If there is a new post and I click on the vote, the author gets 25 cents. If someone else taps in, we split the 25 cents (Satoshi Doodles and me). The next voter splits the money. You can see your voting balance at the end of each post (per vote, not per user, you can vote more than once):
Here you can see that I made 23.2 cents (that is I got back my 25 cents for the vote and earned an additional 23.2 cents). The sum of the votes is $5.50, you can also tip any amount you like, here you can see that the author got $10.85 in tips. And I can write a comment for 10 cents. There is no paywall in this post.
So by voting, you achieve several goals:
- First of all, you support the original author, they always get a cut of the votes
- Second, you can make a little bit of money by discovering content and supporting authors
- Third, you help the content get noticed, because it is displayed more prominently on the front-page. You can also vote on your own content and it is pretty cheap to be on the front-page of yours these days.
Problems with yours
There are several small problems, one of them is that if you are voting for a content and you are the first, the votes are basically free. If you create two accounts on the votes, you can vote with $10 which easily makes it the first post on the homepage for a few days and you get most of the $10 on the author account. And you also make most of the money out of next votes. Yours tries to combat that by not distributing the votes among yourself (so if you click “Vote” twice, the second vote gets registered, but the 25 cents is distributed among the other voters). You can have any number of accounts though, so this is not really an issue.
The second problem is of course traffic. If you create good content, you most certainly can make some money. The website itself has around half million monthly visits, which is only 26-times more than my personal blog – for a blogging platform, that is basically noise.
After the fork of Bitcoin Cash to Bitcoin Cash ABC and Bitcoin Cash SV, the platform was completely offline for days and then they came back with support of BSV, which has a smaller market cap and even less users. Also, parts of the infrastructure that was set up to combat network effects is not working to this day – for example if you want to fund your wallet with Shapeshift, it is completely broken, the button is there, but it does not work and gives wrong QR code. So onboarding new users is almost impossible, unless you are smart enough to register on an obscure exchange that lists BSV, which is 11th in the market cap ranking, you are out of fun. Also, the 11th position is very misleading, because the distribution is showing existing coins that will most probably never move, because people don’t know how to claim forked coins from BTC and BCH. BSV has around 2.5 transactions per minute currently and I suspect most of this is votes and tips through yours.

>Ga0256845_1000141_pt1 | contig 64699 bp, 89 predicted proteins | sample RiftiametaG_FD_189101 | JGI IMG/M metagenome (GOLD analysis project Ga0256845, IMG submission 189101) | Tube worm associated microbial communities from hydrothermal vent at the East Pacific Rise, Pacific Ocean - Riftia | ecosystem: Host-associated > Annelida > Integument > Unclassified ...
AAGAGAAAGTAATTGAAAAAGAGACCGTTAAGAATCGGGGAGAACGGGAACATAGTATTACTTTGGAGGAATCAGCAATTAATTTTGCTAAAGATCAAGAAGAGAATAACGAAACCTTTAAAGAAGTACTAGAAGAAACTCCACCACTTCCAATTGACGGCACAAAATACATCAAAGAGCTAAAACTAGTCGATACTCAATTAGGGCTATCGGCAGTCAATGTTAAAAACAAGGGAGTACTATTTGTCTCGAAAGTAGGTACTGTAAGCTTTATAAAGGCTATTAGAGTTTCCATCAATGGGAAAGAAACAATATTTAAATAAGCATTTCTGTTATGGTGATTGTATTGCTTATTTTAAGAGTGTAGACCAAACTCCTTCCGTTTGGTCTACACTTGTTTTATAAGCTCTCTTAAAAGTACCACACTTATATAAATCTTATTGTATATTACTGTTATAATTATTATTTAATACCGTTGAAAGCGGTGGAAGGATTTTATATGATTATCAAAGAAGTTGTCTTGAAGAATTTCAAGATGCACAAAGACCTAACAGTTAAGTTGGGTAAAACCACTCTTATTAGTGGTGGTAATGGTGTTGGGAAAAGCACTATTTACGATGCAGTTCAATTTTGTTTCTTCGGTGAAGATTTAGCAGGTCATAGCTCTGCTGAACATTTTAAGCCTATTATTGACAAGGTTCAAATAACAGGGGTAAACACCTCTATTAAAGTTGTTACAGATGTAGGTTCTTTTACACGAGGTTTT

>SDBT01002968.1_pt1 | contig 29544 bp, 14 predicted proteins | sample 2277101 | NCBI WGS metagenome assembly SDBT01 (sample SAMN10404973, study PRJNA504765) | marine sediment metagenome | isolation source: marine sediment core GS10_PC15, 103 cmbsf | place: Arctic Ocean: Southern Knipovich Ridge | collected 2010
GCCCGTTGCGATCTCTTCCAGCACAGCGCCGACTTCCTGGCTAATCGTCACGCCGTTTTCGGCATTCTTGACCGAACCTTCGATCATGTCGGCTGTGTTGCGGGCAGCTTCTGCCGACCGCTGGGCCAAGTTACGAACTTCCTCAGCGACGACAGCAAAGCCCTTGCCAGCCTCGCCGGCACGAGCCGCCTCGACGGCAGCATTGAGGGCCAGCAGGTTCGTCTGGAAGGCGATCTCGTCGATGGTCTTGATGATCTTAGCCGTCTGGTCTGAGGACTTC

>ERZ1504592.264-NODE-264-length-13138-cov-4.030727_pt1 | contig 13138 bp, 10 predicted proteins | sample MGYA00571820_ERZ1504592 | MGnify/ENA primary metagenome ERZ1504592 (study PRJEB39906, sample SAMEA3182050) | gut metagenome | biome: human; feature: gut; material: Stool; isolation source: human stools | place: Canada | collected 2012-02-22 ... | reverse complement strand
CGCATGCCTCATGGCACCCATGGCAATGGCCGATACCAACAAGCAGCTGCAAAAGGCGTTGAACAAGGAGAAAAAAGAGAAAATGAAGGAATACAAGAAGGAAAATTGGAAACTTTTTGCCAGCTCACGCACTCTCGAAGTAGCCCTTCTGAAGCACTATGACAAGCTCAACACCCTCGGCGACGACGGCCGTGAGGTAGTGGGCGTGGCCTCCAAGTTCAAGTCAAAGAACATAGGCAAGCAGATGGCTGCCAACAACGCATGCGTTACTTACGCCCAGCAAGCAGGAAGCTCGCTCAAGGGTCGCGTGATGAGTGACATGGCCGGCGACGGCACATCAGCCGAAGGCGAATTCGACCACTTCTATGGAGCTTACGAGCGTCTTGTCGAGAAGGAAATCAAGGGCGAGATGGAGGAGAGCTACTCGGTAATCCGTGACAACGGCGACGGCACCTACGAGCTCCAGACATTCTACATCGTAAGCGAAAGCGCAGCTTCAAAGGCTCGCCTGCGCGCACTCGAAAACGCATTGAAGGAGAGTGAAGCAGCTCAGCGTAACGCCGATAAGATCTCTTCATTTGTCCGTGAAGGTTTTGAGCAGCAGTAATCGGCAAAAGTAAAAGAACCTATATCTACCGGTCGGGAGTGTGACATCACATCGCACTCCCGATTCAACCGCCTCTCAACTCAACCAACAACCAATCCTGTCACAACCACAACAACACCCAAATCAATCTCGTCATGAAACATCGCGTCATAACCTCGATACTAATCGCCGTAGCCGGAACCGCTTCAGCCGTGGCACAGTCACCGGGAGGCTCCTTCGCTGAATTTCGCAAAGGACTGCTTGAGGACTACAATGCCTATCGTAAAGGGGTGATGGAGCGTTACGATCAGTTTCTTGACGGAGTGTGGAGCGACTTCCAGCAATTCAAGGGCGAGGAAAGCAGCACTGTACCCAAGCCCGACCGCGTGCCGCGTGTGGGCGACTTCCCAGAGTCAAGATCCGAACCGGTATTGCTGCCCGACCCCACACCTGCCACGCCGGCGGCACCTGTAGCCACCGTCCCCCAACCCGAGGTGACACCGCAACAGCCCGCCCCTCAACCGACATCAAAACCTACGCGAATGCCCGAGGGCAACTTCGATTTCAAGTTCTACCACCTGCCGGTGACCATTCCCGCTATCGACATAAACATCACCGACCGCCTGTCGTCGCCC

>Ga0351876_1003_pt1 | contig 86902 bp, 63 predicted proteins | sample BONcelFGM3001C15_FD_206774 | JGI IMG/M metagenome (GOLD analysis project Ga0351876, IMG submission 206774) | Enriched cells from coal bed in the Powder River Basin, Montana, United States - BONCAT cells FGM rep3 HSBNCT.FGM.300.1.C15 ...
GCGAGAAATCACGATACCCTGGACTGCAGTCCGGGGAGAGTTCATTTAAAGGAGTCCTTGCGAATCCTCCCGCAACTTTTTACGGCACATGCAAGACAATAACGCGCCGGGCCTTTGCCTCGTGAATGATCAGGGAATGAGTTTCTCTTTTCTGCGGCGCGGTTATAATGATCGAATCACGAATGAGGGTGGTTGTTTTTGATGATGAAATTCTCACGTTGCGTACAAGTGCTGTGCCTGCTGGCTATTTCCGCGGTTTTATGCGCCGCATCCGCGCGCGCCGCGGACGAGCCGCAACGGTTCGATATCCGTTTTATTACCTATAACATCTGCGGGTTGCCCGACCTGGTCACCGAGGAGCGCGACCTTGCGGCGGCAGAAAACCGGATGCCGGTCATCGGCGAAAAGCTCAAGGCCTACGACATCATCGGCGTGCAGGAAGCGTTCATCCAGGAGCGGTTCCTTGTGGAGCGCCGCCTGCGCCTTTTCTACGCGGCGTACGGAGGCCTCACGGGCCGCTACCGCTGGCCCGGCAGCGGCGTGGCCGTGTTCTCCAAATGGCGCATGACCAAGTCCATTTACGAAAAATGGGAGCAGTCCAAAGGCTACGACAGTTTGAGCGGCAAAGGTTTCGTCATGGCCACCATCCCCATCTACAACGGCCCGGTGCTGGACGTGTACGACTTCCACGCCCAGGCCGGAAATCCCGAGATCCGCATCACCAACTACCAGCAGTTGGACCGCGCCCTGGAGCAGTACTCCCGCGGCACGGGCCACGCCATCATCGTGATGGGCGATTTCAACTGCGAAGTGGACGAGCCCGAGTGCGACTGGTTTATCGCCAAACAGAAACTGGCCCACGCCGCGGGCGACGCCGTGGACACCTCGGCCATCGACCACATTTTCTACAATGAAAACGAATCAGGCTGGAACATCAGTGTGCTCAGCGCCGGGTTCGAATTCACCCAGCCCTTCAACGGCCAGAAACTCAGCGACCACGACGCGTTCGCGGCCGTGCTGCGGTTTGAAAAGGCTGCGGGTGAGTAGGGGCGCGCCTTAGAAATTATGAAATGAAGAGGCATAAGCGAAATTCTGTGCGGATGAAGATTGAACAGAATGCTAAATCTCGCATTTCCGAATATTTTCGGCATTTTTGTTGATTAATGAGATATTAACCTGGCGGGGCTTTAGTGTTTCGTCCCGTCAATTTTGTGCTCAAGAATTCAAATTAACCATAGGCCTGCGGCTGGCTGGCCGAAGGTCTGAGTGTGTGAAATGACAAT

The whole story of the fork is very sad. You might or might not agree about the scaling vision of big blocks, but it had its place, there was a pretty good software infrastructure (yours, memo.cash, joystream, bitbox, …). But then it turned into a fight of egos. People had to pick sides. There are no really important technical differences between ABC and SV, it was a plain old boring power struggle and the winner is… other cryptocurrencies. If you can totally destroy a decentralized project because you could not agree on how to handle miniscule technical details, this is a way to do it. So yours picked the smaller currency (BCH ABC has 3.3x transaction volume, 2x market cap and 4x trading volume). In addition, the authors of yours handled this very badly – the site was simply frozen after the fork for days, with not even a sentence on the front-page about what is happening.
In this part we looked how people could be rewarded for content. The main issue of course is network effects and with content networks, you have to create two or three – you need to have network effect of content creators and consumers, you need to support payment that all these people can use and you need to tap into the existing sharing and content distribution networks (like Facebook). Yours created a small community of creators and consumers and for a while, it was my favourite “social network” – I like the gamification, I liked the fact that I knew most of the authors by their past content and interactions and it was a pretty pleasant community, with occasional begging for money that made it to the front page. There were a few nice projects and charities launched on Yours, like eatBCH. There was a larger amount of Venezuelans who were making money by writing about their lives in Venezuela, posting photos and videos. There was technical analysis of crypto trading patterns, technical discussions.